Kelly's Landscaping

LawnSite Platinum Member
Milford CT
24 years old but you still think and act like a teenager. Now you may have been kept out of the actual running of the business. But I have had non related employees that asked real questions about each decision I made because they wanted to learn as much as possible. It doesn't sound like you did and it doesn't sound like to comprehend what a insane gift that truck is.

As far as Florida goes I can say in the 14 years I have been on lawn site I have become acutely aware that Florida prices and practices are nothing like the rest of the country. You are known for exceptionally cheap lawn prices so much so the rest of us have been stunned at times. Your in a state that stays warmer most of the year and therefore allows 40-50 weeks a year of service. At first glance that sounds great. It means you don't have long periods of each year that are off season. But it also means you don't have those hard times to thin out your excess landscapers like we do up north. The result is you have one of the most competitive locations in the country and its not unheard of to see prices like 60-80 a month for weekly service posted here on lawn site from Florida. It's the reason you have one of the few dedicated state forums here. I suggest you locate it and start reading and my condolences for what you will soon discover.


LawnSite Member
I'm not ungrateful that someone trusts me enough to use their new truck.
I just like to be independent and not have to borrow people's things.
I agree with you guys, truck first then trailer.
Should I get a bigger a bigger mower before the truck, or after the truck/trailer?
Obviously I need more accounts first, just thinking ahead.

I do want to learn as much as possible, I did not have a mentor to teach me anything. My partner was not someone I could learn from..if you know what I mean, lol.

I will look into getting licensed to spray, not something I have any knowledge about but will try to do some research and get familiar with it.
I would like to be able to provide services for people to help their lawn look good and not just cutting their grass.

Thanks again everyone!

Cut n Strut

LawnSite Gold Member
hmm, I definitely couldn't do it for that, lol.

also if anyone has any good reads about workman's comp, or employee insurance i'd appreciate it.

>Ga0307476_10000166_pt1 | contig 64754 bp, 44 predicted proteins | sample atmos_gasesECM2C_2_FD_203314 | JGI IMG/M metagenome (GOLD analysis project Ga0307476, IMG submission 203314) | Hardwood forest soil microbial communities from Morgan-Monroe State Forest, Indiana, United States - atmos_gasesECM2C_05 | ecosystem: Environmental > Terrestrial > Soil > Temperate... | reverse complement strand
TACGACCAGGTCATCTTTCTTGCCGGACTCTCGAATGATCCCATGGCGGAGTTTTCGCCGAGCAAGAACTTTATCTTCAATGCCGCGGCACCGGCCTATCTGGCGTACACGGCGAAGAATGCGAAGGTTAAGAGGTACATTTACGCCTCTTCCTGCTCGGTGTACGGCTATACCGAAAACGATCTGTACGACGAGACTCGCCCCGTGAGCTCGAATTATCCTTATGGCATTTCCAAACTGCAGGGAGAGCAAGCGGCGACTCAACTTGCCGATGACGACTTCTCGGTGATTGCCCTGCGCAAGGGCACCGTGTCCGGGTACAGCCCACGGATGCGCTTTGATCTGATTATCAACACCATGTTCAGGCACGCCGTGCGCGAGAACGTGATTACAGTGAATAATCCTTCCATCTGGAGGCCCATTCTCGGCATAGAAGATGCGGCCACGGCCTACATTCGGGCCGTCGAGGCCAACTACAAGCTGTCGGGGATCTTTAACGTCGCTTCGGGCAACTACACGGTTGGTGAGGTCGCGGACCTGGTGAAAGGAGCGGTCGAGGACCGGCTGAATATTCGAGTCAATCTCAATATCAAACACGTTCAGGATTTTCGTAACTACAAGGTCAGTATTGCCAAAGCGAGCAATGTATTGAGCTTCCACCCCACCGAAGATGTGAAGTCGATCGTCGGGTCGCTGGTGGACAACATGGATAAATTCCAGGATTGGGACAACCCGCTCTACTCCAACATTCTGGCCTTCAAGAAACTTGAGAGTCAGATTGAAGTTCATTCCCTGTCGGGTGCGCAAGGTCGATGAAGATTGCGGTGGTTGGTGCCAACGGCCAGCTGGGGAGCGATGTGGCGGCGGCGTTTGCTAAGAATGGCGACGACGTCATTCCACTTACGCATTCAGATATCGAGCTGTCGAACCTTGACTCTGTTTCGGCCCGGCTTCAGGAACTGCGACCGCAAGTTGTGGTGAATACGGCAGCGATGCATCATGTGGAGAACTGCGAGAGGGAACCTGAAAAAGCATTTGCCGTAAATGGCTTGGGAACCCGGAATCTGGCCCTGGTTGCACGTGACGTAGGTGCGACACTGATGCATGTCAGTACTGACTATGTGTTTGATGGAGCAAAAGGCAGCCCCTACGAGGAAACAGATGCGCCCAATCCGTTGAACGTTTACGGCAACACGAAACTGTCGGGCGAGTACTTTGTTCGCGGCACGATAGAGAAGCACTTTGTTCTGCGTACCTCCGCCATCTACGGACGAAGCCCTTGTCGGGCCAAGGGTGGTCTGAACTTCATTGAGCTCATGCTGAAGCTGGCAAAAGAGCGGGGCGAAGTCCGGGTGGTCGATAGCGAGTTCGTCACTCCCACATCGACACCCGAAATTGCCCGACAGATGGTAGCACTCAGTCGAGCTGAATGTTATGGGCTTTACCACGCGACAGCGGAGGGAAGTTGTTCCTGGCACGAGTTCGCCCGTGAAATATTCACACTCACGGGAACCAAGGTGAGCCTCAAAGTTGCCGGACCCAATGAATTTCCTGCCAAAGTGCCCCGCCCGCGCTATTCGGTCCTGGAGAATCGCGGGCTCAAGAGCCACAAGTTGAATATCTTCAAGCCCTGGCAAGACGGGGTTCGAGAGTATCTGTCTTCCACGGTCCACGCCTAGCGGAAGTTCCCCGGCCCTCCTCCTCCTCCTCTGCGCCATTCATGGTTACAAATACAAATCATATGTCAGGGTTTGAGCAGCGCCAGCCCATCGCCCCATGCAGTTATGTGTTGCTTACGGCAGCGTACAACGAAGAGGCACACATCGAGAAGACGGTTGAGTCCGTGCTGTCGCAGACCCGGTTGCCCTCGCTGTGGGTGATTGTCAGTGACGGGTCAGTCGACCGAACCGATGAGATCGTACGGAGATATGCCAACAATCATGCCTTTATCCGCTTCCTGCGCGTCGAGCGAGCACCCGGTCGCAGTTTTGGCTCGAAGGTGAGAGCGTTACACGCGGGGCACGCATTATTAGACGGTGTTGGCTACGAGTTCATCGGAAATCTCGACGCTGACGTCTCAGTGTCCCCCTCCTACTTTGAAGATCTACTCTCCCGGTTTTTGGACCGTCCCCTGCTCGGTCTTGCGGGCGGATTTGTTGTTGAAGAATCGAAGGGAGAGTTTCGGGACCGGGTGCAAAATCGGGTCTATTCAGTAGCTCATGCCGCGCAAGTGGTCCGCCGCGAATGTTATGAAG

My advice would be to run it yourself while you learn about all the other stuff. As far as hiring someone now, that's crazy! Do you think they will make enough money to want to stick around untill you get the business built up enough to justify having them. Sounds to me like a dream that's about to end very badly if you don't re think some things.

Business is Good

LawnSite Member
Crestwood, Ky
My other business (staffing agency) is totally unrelated, it's a huge responsibility to have employees. First, it's a risk vs gain assessment that needs to be seriously considered. Second, they are relying on you to be stable as you are, likely, their main source of making a living for themselves and possibly a family. At this point, I'd steer clear of the risk of workman's comp. It can literally put you out of business. If you can do the work yourself, for now, even if it means more than 40 hrs/wk, I'd suggest a solo op. until you get steady and learn more about the business you are in, in the field and in the office so to speak.

Good luck whichever route you choose.


LawnSite Fanatic
The Garden State
Buy a truck with some dents in it and get to work. Even a small truck like a s10. Don't use or borrow anyone's stuff. Your selling yourself short and I think you should go out in the field and get your feet wet more. Good luck.


LawnSite Gold Member
Sounds like the OP needs to build the business himself, then hire out. It's too small right now to hire employees to run. If you don't have all the equipment needed for an employee to handle's too small.